In 1987 it was clear that Martin’s health was not strong enough for the demands of fulltime parish ministry and he was appointed to the SMA House in Dromantine where he would live out the rest of his years. But Martin was not one to sit back and do nothing. He served in different capacities in the house – particularly as Boys’ Club Director (1991 – 1993) and responsible for the Treasury Office (1993 – 2010). Successive Dromantine Superiors relied on Martin to look after this important work and he never failed in his attention to detail. In 2008 he had a hip operation in Cork. Returning to Dromantine he resumed his work and in 2010 he handed this work on to another SMA in Dromantine.
Speaking on the occasion of Fr Martin’s Golden Jubilee the Irish Provincial Leader, Fr Fachtna O’Driscoll, used two words which everyone concurred well applied to Martin: conscientious and courteous.
Our picture shows Frs Martin, Anthony Kelly, Pauric Kelly and John Denvir taken in Dromantine in the 1990’s.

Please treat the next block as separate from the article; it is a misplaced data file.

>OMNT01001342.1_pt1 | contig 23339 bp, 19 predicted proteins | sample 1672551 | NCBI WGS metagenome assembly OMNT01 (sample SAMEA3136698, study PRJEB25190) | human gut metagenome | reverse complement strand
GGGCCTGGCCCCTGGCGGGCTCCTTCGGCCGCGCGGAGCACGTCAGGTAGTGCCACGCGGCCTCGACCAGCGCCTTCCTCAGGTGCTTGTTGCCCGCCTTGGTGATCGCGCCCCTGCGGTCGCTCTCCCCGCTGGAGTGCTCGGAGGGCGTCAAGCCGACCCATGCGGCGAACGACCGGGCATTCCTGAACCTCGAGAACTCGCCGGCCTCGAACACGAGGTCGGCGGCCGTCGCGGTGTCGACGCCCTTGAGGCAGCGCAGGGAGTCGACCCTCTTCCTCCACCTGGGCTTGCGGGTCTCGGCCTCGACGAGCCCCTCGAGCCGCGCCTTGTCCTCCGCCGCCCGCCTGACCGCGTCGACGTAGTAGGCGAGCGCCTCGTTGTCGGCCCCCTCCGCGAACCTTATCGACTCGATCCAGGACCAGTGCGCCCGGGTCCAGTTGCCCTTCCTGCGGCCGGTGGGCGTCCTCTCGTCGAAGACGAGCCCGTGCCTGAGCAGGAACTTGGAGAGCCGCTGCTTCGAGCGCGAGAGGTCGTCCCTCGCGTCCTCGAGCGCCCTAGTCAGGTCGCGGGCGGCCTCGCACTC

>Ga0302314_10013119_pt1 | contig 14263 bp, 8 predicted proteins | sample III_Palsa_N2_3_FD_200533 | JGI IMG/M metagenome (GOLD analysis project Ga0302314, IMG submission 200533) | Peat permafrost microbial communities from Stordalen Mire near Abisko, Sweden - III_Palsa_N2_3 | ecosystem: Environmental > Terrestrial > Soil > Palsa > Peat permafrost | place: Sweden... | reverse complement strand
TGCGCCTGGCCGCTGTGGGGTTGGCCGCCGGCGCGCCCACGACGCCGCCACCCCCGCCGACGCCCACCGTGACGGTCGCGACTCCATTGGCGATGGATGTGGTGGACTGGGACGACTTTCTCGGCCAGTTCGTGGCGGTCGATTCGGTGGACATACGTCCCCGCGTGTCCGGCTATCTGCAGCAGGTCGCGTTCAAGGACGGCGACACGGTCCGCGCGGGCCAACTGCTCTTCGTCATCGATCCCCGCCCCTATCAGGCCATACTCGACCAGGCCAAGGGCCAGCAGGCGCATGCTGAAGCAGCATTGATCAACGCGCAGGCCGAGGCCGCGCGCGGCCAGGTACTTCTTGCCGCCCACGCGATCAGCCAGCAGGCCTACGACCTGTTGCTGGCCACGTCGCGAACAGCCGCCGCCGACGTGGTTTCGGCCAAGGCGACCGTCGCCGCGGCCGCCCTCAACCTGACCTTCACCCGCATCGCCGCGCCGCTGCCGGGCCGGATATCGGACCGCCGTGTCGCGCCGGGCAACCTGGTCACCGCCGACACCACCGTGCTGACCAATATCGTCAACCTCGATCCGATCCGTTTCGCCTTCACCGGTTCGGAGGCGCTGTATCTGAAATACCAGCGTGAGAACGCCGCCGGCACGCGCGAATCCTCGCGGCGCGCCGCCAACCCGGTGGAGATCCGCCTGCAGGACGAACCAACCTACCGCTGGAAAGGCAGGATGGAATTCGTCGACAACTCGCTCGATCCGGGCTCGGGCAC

Martin is deservedly missed by his brothers Pat and Jimmy, sisters Annie (Lindon), Mary and Eileen (Fortune) as well as his nephews, nieces and family circle and friends as well as his confreres in the Society of African Missions and the Dromantine lay staff who held him in the highest regard for his gentleness and courtesy.
Fr Hugh Harkin, speaking at the Golden Jubilee celebration for the 1961 class quoted the late Archbishop Oscar Romero:
“We are workers.
We accomplished in our lifetime only a tiny fraction of the magnificent enterprise that is God’s work.
We cannot do everything, and there is liberation in realising that.
This enables us to do something,
and to do it very well.
We may never see the end results,
but that is the difference between the master builder and the worker.
We are workers, not master builders,
ministers, not messiahs.
We are prophets of a future not our own“.
There is no doubt that the late Fr Martin Nolan lived these words for whatever Martin did, he did it very well. May he now enjoy eternal life in heaven.
To read additional articles on the funeral ceremonies for Fr Martin click on the following links: